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Primary Aspergillus and Fusarium keratitis in a Cow
Keratitis in cows is not really exciting, but this case is very special because of the causative agents.

A 5-year-old female Holstein cow was examined for ocular discharge, periorbital swelling, an area of full-thickness corneal cellular infiltrate, fibrin, hypopyon, diffuse corneal edema, and miosis.

The patient was diagnosed with a corneal stromal abscess and secondary anterior uveitis.

Histopathology, mycotic culture, and polymerase chain reaction positive for Aspergillus and Fusarium DNA confirmed the presence of fungal infection.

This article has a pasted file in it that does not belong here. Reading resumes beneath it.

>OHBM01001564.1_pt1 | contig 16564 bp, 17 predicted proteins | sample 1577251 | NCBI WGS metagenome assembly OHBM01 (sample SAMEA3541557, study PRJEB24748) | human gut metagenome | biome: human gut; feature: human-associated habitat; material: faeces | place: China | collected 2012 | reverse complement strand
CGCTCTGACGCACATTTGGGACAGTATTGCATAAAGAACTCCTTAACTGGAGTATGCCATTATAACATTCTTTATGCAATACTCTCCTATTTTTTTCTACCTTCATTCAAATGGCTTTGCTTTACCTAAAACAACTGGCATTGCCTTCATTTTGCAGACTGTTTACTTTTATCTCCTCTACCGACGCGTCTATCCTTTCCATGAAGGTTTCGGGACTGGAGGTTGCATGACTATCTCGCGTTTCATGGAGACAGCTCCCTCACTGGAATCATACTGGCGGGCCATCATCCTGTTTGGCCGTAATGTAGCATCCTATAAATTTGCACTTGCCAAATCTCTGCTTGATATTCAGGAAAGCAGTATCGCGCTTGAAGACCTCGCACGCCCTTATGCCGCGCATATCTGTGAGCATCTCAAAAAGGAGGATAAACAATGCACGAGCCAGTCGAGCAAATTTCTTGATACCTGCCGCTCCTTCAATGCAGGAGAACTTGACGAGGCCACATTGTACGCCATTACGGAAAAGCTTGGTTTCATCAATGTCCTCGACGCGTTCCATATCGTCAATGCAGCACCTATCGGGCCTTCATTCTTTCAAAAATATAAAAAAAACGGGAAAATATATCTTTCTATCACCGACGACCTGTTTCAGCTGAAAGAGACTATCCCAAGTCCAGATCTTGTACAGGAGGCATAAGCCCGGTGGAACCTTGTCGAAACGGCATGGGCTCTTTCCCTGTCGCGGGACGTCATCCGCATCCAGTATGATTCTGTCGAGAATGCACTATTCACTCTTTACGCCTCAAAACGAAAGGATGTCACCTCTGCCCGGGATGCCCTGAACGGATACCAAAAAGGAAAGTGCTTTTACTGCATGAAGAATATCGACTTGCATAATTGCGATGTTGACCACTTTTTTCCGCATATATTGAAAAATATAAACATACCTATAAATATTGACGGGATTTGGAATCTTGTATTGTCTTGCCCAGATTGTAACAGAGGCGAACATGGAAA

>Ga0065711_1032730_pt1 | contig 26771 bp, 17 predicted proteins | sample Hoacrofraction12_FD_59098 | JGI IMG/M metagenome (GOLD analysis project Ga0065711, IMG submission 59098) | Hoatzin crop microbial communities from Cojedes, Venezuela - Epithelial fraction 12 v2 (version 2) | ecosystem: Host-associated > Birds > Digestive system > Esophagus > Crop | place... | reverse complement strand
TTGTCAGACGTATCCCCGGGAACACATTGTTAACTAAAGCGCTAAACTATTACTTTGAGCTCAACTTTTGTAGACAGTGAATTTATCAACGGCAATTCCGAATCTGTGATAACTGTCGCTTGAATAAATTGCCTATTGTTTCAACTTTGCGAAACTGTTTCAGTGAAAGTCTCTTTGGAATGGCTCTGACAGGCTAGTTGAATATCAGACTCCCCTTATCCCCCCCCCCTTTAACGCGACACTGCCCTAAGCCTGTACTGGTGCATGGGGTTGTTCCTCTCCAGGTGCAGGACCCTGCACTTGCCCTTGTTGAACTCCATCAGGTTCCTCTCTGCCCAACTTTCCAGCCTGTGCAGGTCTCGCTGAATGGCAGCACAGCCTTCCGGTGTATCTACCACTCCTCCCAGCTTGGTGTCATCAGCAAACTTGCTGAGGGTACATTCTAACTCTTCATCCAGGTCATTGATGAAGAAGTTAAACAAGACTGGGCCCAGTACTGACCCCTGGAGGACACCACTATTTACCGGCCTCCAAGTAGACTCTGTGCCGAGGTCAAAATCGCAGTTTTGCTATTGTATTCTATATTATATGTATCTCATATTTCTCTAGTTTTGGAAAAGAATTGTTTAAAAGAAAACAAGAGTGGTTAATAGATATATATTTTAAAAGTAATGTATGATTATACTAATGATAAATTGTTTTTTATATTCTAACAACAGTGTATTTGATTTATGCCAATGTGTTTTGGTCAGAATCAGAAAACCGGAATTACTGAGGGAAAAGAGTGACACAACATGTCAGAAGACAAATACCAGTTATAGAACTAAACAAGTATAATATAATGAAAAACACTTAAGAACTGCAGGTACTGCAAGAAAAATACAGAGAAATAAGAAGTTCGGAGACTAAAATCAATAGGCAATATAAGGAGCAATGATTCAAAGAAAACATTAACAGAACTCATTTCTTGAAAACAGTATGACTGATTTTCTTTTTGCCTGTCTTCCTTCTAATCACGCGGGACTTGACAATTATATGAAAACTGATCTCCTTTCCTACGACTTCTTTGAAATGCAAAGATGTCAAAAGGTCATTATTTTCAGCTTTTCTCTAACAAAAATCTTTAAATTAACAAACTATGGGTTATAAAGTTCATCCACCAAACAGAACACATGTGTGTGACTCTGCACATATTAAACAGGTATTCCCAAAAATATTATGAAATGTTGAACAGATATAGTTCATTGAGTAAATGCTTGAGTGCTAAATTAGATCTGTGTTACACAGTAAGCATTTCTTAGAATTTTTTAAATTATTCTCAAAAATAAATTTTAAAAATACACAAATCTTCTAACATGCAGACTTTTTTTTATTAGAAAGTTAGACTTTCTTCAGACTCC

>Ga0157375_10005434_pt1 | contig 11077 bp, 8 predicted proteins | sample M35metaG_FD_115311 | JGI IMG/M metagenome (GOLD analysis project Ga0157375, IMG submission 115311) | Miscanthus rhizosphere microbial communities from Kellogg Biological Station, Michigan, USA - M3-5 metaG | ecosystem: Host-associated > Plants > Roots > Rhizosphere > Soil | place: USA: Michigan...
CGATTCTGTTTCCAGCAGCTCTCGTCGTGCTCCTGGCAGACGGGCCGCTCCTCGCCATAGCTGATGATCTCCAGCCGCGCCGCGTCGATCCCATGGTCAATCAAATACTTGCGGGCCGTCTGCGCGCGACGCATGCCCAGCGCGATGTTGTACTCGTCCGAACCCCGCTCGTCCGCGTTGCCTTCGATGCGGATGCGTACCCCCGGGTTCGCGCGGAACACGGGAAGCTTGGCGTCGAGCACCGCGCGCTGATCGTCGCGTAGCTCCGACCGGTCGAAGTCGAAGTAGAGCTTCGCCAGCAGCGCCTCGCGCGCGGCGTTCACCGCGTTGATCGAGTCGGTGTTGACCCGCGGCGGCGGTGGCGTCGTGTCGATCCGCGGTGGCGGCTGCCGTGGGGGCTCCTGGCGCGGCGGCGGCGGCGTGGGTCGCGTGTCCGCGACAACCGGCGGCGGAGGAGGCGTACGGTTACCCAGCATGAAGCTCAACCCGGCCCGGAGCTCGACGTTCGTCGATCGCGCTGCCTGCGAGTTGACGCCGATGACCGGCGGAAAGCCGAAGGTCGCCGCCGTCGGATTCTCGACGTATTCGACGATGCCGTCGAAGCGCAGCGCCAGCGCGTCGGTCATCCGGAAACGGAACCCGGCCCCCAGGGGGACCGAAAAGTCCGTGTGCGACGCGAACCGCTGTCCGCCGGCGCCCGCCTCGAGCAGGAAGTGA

Response to therapy was adequate, and follow-up with the patient 1 year after diagnosis revealed a focal area of corneal fibrosis.



Source: Elligott, Colleen R., Wilkie, David A., Kuonen, Vanessa J., Bras, I. Dineli & Neihaus, Andrew (2006): Primary Aspergillus and Fusarium keratitis in a Holstein cow. In: Veterinary Ophthalmology 9 (3), 175-178.









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BOVINE

The myostatin gene and its relevance to livestock animalsmembers
Myostatin, also known as growth differentiation factor 8, a member of the transforming growth factor‐beta super‐family, is a negative regulator of muscle development. Myostatin acts at key points during pre‐ and post‐natal life of amniotes that ultimately determine the overall muscle mass of an animal. A fascinating summary about the current an overview of mechanisms of action and its potential relevance in livestock animals.

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